Businesses are embracing the iPad and tablet devices as an alternative to the PC - and increasing the complexity of the role of IT support staff. Figures released by Gartner suggest that media tablets are expected to displace around 10% of PCs by 2014.
Further forecasts from the analyst group include the prediction that 40% of PCs will be replaced with hosted virtual desktops, or ‘thin client’ applications. Citrix Receiver is an example of a thin client that can be installed on a device such as a tablet to provide access a full Windows desktop.
The changing fashions for devices and variety of ways in which employees can access data have big implications for support staff. “Rather than taking a notebook PC from place to place in the device-centric manner that we do today, end users will access their desktop from a variety of devices”, comments independent desktop analyst, Mark Wilson.
Someone who starts out checking email with a smart phone on the way to work may switch to a hosted virtual desktop in the office, use a tablet during meetings, and perhaps return home to use the family PC to finish up some work in the evening.
Research conducted by LANDesk Software shows that IT departments and support teams face a daunting battle to lock down devices that come in such an array of shapes, sizes and software flavours. More than half (61%) of IT decision makers in the UK see the security threat of staff use of social media as their biggest concern
Increasingly digital-savvy employees iPads, Android phones, tablets and other similar devices open the door to increased and easier access to the internet and the ever expanding suite of applications that are downloaded to them.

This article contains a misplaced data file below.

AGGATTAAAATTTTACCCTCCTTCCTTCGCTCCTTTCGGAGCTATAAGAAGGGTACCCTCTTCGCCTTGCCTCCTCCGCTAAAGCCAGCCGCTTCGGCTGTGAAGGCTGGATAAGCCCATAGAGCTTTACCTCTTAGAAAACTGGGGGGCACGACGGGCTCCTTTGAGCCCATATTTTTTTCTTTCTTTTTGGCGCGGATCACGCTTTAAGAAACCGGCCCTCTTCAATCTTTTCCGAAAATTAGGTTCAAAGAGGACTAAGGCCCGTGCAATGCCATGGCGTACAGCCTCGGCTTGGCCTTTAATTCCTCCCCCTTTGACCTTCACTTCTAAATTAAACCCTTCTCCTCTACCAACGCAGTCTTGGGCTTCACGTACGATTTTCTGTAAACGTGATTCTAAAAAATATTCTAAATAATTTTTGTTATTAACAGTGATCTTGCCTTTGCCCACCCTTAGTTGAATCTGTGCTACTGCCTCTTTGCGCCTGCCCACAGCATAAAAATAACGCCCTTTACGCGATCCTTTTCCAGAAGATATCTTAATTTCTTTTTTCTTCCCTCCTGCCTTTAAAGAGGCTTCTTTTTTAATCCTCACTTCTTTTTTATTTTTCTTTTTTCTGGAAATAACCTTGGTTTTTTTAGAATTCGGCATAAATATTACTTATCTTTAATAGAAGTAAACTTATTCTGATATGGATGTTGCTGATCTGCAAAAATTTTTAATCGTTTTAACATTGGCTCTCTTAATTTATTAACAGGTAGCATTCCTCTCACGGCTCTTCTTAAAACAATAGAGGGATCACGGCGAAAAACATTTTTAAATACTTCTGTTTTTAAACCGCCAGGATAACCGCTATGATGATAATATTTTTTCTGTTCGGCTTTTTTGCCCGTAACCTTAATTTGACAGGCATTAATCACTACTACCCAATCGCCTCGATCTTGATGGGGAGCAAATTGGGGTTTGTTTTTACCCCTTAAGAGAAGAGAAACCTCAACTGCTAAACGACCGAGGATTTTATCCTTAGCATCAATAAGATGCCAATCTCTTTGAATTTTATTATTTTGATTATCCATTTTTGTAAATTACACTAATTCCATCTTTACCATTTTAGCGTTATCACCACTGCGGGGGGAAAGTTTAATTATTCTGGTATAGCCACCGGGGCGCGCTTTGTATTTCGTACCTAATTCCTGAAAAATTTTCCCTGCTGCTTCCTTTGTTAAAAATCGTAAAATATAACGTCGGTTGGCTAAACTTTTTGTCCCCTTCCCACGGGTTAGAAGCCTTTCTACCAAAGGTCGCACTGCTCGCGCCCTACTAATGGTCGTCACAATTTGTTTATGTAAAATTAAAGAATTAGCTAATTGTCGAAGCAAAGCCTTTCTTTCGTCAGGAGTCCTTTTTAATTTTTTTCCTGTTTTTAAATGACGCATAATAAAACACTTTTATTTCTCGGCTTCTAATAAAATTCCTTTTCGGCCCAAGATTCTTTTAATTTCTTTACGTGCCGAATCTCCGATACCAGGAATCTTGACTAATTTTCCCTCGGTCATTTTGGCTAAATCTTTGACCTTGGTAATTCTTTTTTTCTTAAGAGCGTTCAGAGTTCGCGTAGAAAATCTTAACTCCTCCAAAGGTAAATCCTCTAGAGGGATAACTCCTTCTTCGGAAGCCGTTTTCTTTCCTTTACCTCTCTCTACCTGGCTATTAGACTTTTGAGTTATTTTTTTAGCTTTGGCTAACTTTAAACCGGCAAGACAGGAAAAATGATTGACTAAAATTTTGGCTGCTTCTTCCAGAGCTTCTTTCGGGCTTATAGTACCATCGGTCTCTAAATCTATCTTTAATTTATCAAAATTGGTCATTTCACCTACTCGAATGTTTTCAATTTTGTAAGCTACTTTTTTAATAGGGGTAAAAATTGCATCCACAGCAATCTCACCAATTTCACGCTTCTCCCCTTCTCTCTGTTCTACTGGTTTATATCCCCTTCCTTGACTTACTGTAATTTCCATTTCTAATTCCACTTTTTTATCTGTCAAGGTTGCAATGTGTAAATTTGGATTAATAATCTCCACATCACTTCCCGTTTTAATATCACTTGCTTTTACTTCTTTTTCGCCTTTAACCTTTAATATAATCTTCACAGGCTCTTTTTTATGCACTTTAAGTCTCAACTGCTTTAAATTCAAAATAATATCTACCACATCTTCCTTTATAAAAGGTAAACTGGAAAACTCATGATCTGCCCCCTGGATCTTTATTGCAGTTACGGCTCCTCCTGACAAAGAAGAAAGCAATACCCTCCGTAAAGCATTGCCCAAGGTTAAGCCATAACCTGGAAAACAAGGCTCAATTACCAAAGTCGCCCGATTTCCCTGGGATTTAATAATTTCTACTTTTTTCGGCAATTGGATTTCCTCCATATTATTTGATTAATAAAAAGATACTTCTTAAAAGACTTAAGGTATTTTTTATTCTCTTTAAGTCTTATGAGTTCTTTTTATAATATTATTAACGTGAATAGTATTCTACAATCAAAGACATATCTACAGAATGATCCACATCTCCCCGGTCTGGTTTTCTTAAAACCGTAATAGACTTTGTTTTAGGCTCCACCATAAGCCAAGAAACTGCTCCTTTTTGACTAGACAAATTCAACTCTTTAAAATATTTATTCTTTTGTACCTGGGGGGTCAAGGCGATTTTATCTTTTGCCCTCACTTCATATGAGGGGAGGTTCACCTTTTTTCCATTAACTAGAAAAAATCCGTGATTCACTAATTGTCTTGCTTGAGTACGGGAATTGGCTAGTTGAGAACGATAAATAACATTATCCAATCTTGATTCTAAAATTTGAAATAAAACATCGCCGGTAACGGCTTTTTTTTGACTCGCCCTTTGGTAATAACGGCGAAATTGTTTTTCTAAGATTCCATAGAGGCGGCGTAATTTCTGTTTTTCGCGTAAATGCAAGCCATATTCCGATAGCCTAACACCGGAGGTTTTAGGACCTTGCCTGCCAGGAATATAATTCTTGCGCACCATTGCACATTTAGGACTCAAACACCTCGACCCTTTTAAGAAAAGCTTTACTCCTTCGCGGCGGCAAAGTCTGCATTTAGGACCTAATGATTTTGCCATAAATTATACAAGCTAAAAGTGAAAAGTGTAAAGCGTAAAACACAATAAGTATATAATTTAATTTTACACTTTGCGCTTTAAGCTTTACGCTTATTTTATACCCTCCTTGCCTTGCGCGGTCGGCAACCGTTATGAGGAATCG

10 tips for securing mobile devices
1. Ensure that a robust IT policy is in place that clearly outlines the accepted use of mobile devices within the business network. This should be agreed with HR clearly communicated with staff.
2. Encrypt e-mail sessions, which can be done via Microsoft's ActiveSync.
3. Wipe them clean if they are lost or stolen using your remote systems management tools.
4. Lock them with a strong password.
5. Lock them automatically when they have been idle for set period.
6. Wipe them after a set number of failed logins.
7. Sign configuration profiles and protect them with passwords to avoid tampering.
8. Provide easy routes for employees to report lost or stolen mobile devices – self-service and support routes (web, email, and phone) to
9. Automate wiping. Enable ‘lost my ipad’ support processes raised by the device owners through support interfaces to perform a wipe automatically at any time.
10. Ensure mobile devices are known and managed through your systems management system alongside all other IT-managed devices such as desktop computers, laptops and mobile phones.
Thanks to Ian Aitchison, Technology Director, LANDesk
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